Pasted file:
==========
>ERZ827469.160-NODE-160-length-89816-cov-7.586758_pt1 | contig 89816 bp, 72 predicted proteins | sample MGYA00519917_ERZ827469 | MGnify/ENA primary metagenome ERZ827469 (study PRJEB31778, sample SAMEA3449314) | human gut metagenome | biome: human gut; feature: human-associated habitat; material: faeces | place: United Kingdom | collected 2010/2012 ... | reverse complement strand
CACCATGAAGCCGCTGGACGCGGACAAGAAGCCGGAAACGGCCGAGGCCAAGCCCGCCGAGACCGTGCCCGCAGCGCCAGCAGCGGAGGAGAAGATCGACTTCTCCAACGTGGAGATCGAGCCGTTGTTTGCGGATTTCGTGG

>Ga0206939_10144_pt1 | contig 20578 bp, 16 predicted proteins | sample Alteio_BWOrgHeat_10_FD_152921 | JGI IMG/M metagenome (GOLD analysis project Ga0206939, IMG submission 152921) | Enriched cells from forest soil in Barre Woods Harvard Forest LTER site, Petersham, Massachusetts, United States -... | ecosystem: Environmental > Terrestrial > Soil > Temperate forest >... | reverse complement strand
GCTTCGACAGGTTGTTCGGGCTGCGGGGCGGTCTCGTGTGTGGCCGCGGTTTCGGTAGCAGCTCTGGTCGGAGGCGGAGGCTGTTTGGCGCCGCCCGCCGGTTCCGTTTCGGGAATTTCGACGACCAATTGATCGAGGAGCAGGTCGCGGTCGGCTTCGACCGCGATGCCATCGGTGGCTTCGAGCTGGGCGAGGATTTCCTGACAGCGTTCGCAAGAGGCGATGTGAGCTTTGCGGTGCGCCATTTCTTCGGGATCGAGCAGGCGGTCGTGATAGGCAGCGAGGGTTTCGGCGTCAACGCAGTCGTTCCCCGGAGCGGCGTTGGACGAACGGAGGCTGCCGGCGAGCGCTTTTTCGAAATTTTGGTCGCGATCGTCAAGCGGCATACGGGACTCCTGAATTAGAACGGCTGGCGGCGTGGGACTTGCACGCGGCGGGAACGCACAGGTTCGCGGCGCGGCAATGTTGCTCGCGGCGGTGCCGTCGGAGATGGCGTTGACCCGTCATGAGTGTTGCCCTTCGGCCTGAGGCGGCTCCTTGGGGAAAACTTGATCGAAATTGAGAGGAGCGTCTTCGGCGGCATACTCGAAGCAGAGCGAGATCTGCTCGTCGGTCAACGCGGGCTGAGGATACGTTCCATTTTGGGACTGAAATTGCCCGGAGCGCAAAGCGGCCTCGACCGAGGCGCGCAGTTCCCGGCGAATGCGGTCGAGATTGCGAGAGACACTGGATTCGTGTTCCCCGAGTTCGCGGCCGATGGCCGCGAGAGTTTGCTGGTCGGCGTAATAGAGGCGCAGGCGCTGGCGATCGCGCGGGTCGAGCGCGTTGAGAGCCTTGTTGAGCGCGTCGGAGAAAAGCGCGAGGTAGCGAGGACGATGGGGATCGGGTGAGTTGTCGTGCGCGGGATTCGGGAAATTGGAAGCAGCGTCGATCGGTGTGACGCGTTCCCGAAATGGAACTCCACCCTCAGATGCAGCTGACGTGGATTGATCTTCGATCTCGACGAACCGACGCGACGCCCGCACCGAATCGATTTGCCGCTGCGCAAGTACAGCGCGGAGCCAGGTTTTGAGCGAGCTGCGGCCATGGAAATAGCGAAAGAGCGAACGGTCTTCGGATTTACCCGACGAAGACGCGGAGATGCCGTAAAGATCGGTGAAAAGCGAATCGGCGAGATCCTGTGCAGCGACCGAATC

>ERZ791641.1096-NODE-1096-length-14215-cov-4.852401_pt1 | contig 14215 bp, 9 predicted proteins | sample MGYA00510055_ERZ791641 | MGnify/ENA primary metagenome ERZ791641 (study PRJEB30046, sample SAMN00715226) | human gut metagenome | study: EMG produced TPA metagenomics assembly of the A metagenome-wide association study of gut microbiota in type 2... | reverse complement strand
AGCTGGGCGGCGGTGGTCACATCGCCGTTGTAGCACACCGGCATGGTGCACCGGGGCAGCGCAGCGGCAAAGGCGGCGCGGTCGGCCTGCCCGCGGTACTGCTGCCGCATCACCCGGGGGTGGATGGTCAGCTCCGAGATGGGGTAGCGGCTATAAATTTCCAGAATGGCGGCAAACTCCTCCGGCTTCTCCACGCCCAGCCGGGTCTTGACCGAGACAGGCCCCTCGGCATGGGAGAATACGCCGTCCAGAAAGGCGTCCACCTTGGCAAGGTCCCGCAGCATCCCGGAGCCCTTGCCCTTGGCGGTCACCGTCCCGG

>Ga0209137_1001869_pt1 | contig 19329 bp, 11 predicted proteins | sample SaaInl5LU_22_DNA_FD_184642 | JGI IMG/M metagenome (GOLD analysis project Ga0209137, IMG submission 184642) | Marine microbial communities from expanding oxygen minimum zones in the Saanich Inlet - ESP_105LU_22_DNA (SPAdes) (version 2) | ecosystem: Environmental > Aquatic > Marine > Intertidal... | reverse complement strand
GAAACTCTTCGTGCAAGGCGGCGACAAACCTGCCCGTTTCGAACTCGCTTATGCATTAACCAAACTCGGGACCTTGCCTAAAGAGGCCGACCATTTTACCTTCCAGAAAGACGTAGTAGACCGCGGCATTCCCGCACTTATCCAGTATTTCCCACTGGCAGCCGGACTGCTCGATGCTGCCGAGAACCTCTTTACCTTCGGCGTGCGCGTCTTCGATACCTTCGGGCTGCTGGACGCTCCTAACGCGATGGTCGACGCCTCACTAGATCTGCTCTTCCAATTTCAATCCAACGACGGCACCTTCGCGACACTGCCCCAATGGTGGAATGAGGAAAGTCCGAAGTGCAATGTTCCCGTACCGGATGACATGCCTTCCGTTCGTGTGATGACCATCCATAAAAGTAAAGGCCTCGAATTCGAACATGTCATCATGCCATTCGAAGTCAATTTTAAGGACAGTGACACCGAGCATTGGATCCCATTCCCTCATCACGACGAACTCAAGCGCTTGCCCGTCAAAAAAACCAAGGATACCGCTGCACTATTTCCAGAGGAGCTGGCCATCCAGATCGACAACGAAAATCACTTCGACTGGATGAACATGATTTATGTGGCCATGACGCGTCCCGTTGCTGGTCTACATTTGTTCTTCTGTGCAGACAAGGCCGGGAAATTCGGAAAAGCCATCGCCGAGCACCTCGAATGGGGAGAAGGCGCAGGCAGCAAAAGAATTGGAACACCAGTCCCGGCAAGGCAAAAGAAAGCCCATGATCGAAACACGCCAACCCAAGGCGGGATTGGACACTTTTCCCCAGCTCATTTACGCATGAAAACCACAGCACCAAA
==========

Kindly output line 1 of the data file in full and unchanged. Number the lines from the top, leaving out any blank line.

>ERZ827469.160-NODE-160-length-89816-cov-7.586758_pt1 | contig 89816 bp, 72 predicted proteins | sample MGYA00519917_ERZ827469 | MGnify/ENA primary metagenome ERZ827469 (study PRJEB31778, sample SAMEA3449314) | human gut metagenome | biome: human gut; feature: human-associated habitat; material: faeces | place: United Kingdom | collected 2010/2012 ... | reverse complement strand